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Calif.'s Scamp the Tramp Wins World's Ugliest Dog Contest

"He's Scamp the Champ, no longer Scamp the Tramp," the winning dog's owner said

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    Calif.'s Scamp the Tramp Wins World's Ugliest Dog Contest
    Noah Berger/AP
    Scamp the Tramp rests after winning the World's Ugliest Dog Contest at the Sonoma-Marin Fair in Petaluma, California on Friday, June 21, 2019.

    Scamp the Tramp will never win a beauty contest. But he's won an ugly one.

    The bug-eyed, dreadlocked pooch took top honors Friday night at the 31st annual World's Ugliest Dog Contest.

    Owner Yvonne Morones of Santa Rosa, California, won an appearance with Scamp on the "Today" show, $1,500 in cash, another $1,500 to donate to an animal shelter — and a trophy the size of a Rottweiler.

    "He's Scamp the Champ, no longer Scamp the Tramp," Morones told the Santa Rosa Press-Democrat after the victory. "I think the audience saw his beautiful spirit and everything he's given back to the community."

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    Scamp makes volunteer visits to schoolchildren and a local senior citizens center.

    The street dog from Compton was rescued by Morones in 2014 after she spotted him on Pet Finder.

    "It was on the way home that I knew I made the right choice," she said in a contest press statement. "There we were, two strangers in a car on the way home to a new start. Bob Marley was playing 'One Love' and I looked over and little Scamp was bobbing his head. It was like he knew he had found his forever home."

    Scamp beat out 18 other contestants who showed off their droopy tongues, bowed legs, perpetually confused looks and other strange attributes.

    The contestants got to walk the red carpet and preen for adoring fans at Sonoma-Marin Fairgrounds in the heart of Northern California wine country.

    The competition, as they say, was fierce.

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    Second place went to Wild Thang, a Pekinese with beady eyes and a disturbing tongue, owned by Ann Lewis of Los Angeles.

    Third place went to Tostito, a Chihuahua whose damaged ears and droopy tongue make him look like he just stuck his foot into an electrical socket. Tostito, owned by Molly Horgan of Falmouth, Maine, also won the Spirit Award.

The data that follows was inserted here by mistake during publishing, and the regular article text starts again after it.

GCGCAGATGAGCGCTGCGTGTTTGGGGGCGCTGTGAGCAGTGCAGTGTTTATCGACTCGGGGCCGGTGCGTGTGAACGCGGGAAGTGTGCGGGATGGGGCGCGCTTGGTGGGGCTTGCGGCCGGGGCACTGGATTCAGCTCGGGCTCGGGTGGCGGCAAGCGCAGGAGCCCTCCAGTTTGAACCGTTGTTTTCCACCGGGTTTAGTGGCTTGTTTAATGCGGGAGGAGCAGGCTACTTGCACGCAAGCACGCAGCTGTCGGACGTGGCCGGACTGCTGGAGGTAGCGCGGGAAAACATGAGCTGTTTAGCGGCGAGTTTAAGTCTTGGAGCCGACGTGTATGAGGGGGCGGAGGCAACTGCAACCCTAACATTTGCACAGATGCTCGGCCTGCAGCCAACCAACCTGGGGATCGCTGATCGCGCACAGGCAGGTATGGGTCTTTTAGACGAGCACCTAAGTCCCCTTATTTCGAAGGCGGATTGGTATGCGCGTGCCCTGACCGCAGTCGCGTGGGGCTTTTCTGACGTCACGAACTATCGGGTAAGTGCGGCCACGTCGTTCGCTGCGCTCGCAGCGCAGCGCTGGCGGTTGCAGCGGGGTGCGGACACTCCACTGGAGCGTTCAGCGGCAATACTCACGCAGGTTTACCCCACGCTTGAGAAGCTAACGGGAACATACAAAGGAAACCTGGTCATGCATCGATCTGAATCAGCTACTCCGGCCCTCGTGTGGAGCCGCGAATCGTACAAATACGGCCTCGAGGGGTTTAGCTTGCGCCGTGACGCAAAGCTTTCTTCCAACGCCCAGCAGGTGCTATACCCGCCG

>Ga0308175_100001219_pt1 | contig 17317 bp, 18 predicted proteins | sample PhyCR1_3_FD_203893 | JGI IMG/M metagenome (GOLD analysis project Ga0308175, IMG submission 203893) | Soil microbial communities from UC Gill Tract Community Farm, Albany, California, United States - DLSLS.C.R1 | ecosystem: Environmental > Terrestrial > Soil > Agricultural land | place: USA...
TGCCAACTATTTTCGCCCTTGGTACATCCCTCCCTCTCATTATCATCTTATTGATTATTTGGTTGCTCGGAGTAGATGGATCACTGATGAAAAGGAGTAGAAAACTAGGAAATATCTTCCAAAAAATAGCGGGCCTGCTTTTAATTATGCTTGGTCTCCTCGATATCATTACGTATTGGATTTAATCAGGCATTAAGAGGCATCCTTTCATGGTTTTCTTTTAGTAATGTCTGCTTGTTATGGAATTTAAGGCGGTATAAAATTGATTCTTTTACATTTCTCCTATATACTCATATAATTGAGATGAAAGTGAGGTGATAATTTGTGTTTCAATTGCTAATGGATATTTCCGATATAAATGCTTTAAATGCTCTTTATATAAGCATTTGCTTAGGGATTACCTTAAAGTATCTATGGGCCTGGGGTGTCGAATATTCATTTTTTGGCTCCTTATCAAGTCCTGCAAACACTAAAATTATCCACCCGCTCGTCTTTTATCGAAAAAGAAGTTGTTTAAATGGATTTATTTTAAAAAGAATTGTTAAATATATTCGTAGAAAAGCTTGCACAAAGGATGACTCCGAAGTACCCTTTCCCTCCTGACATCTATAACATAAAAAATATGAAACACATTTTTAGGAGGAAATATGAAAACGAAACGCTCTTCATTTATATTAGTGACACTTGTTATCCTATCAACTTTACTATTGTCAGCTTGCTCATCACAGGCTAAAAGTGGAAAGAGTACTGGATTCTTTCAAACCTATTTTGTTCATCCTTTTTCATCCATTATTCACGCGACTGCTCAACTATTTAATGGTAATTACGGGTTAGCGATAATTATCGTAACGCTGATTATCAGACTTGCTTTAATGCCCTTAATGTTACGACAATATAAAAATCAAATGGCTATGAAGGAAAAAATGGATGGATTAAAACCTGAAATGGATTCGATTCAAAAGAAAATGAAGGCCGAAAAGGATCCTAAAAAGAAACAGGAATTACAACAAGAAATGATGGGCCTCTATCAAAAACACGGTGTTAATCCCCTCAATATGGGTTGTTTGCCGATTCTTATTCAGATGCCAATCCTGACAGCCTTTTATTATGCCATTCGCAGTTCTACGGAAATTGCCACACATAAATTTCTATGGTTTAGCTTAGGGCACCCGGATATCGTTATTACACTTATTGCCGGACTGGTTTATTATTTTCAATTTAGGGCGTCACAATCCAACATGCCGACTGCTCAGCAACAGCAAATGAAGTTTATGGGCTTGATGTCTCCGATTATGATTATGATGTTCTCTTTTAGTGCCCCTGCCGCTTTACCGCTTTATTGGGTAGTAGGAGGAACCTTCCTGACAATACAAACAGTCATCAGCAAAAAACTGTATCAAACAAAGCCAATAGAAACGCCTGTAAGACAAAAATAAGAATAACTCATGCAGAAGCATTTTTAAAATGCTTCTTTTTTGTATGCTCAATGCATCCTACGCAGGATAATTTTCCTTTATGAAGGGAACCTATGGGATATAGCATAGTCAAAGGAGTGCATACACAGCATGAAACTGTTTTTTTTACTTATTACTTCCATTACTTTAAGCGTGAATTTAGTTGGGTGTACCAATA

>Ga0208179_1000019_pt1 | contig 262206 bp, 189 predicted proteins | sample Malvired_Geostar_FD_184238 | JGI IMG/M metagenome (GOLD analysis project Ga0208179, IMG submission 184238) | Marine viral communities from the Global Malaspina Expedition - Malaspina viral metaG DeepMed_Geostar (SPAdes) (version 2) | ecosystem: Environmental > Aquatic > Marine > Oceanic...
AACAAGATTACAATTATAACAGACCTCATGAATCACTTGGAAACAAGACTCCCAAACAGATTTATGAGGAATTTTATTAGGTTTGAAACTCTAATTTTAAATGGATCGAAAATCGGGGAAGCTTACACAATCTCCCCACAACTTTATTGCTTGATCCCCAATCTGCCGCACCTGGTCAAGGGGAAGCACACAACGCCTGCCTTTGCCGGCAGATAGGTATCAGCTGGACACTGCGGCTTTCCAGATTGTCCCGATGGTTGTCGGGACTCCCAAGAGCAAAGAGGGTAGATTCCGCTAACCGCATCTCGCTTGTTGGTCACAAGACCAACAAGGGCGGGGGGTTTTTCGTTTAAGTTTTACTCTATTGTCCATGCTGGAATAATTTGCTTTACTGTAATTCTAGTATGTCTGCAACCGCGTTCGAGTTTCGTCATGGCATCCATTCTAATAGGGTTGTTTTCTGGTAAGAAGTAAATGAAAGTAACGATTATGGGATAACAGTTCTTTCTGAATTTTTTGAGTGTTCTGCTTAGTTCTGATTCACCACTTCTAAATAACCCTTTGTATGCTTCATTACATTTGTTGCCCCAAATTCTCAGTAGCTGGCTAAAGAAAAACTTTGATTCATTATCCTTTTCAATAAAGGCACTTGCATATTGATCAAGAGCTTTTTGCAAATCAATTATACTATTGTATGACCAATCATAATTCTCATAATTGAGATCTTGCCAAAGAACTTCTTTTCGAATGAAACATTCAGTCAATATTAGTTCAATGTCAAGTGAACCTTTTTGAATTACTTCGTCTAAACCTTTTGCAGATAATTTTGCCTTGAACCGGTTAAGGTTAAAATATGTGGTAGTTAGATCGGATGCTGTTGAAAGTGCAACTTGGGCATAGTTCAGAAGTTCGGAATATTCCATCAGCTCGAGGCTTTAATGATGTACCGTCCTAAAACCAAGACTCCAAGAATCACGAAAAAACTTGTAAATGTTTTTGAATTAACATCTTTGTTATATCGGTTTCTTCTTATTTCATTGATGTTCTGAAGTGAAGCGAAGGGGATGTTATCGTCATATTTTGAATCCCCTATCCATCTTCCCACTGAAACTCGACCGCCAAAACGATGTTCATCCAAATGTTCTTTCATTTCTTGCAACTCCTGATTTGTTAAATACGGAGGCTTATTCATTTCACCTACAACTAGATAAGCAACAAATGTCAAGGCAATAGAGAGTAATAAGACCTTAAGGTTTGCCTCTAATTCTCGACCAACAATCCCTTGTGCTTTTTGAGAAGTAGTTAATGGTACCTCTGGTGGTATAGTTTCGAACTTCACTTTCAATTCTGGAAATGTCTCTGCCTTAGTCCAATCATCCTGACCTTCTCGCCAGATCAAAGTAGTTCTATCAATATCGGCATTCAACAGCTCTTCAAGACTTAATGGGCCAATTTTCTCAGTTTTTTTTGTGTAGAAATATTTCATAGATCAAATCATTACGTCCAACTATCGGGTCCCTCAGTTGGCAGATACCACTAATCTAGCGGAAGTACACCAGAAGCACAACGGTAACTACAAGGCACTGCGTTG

This year's People's Choice Award went to Meatloaf, a bulldog mix with protruding teeth owned by Denae Pruner of Sacramento, California.

    Everyone knows ugliness is in the eye of the beholder and, to a dog lover, there is no such thing as an uncomely canine. Weird-looking, maybe. Appearance-challenged, perhaps. Or, as owners of ugly dogs like to say, "unique."

    Like Willie Wonka, a sweet-natured pit bull abandoned after he was discovered to have a genetic malady that left his legs so bowed he could barely walk.

    With a chuckle, publicist Christy Gentry said the competition wasn't just about being ugly.

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    "Judges are looking for special attributes like hanging tongues, slobber, drool (the more the better). Maybe unusual patches of skin or hair," she explained.

    Last year's champion, an English bulldog named Zsa Zsa, with a tongue that hung nearly to the ground, endeared herself to the judges when she sneezed and drooled all over them.

    Soon she was headed to New York for national TV appearances. Sadly, Zsa Zsa died about a year ago at age 9.

    Another previous winner, Nana, made the cover of an album by the Grateful Dead spinoff band Ratdog.

    Organizers say the contest isn't just skin-deep. It's also about bringing attention to the needs of rescue dogs.

    Most competitors were previously abandoned or rescued from kill shelters in the U.S., found abandoned on streets or seized from unscrupulous breeders.

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    "What we're really doing is we're showcasing dogs that have been rescued and adopted and brought into loving homes," Gentry said. "These are sort of spokesdogs for adoption."